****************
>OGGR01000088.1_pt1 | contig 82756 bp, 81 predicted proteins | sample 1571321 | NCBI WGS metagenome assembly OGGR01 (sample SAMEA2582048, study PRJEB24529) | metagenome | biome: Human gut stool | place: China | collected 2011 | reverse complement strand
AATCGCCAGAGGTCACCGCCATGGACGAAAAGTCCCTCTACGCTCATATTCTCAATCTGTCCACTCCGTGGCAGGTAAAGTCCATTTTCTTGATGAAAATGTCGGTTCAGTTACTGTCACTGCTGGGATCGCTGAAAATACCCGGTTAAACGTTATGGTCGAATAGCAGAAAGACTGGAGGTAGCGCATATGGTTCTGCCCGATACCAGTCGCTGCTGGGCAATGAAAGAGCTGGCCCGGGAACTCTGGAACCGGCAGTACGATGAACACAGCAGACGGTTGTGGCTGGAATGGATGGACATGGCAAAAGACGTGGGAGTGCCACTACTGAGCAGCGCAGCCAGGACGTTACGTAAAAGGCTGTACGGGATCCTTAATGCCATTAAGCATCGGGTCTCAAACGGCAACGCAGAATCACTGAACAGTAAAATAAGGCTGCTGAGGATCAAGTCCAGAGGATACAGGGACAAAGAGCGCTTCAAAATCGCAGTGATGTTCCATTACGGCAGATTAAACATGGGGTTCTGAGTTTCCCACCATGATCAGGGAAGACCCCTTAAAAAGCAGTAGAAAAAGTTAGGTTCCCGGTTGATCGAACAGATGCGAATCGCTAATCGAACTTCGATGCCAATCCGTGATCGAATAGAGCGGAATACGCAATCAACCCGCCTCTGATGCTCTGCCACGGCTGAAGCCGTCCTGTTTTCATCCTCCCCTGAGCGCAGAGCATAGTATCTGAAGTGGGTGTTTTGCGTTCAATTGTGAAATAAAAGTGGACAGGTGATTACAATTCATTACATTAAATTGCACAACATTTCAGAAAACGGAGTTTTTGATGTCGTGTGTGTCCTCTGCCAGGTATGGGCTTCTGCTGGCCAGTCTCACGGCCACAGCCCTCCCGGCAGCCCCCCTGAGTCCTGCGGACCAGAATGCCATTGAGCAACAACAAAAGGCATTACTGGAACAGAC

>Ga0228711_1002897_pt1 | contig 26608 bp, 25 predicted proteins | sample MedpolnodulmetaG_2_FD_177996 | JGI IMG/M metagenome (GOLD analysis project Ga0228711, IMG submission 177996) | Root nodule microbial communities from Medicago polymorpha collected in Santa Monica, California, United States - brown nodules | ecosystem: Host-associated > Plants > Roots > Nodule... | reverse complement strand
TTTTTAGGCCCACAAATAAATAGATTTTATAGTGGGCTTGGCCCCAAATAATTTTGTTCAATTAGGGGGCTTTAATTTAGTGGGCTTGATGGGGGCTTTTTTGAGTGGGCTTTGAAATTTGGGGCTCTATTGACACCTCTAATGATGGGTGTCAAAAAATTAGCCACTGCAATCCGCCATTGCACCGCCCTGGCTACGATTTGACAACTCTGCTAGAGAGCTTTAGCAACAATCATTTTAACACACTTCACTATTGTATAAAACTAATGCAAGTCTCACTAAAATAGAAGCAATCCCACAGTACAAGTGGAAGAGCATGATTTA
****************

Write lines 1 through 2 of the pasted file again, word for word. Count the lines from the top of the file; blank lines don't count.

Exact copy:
>OGGR01000088.1_pt1 | contig 82756 bp, 81 predicted proteins | sample 1571321 | NCBI WGS metagenome assembly OGGR01 (sample SAMEA2582048, study PRJEB24529) | metagenome | biome: Human gut stool | place: China | collected 2011 | reverse complement strand
AATCGCCAGAGGTCACCGCCATGGACGAAAAGTCCCTCTACGCTCATATTCTCAATCTGTCCACTCCGTGGCAGGTAAAGTCCATTTTCTTGATGAAAATGTCGGTTCAGTTACTGTCACTGCTGGGATCGCTGAAAATACCCGGTTAAACGTTATGGTCGAATAGCAGAAAGACTGGAGGTAGCGCATATGGTTCTGCCCGATACCAGTCGCTGCTGGGCAATGAAAGAGCTGGCCCGGGAACTCTGGAACCGGCAGTACGATGAACACAGCAGACGGTTGTGGCTGGAATGGATGGACATGGCAAAAGACGTGGGAGTGCCACTACTGAGCAGCGCAGCCAGGACGTTACGTAAAAGGCTGTACGGGATCCTTAATGCCATTAAGCATCGGGTCTCAAACGGCAACGCAGAATCACTGAACAGTAAAATAAGGCTGCTGAGGATCAAGTCCAGAGGATACAGGGACAAAGAGCGCTTCAAAATCGCAGTGATGTTCCATTACGGCAGATTAAACATGGGGTTCTGAGTTTCCCACCATGATCAGGGAAGACCCCTTAAAAAGCAGTAGAAAAAGTTAGGTTCCCGGTTGATCGAACAGATGCGAATCGCTAATCGAACTTCGATGCCAATCCGTGATCGAATAGAGCGGAATACGCAATCAACCCGCCTCTGATGCTCTGCCACGGCTGAAGCCGTCCTGTTTTCATCCTCCCCTGAGCGCAGAGCATAGTATCTGAAGTGGGTGTTTTGCGTTCAATTGTGAAATAAAAGTGGACAGGTGATTACAATTCATTACATTAAATTGCACAACATTTCAGAAAACGGAGTTTTTGATGTCGTGTGTGTCCTCTGCCAGGTATGGGCTTCTGCTGGCCAGTCTCACGGCCACAGCCCTCCCGGCAGCCCCCCTGAGTCCTGCGGACCAGAATGCCATTGAGCAACAACAAAAGGCATTACTGGAACAGAC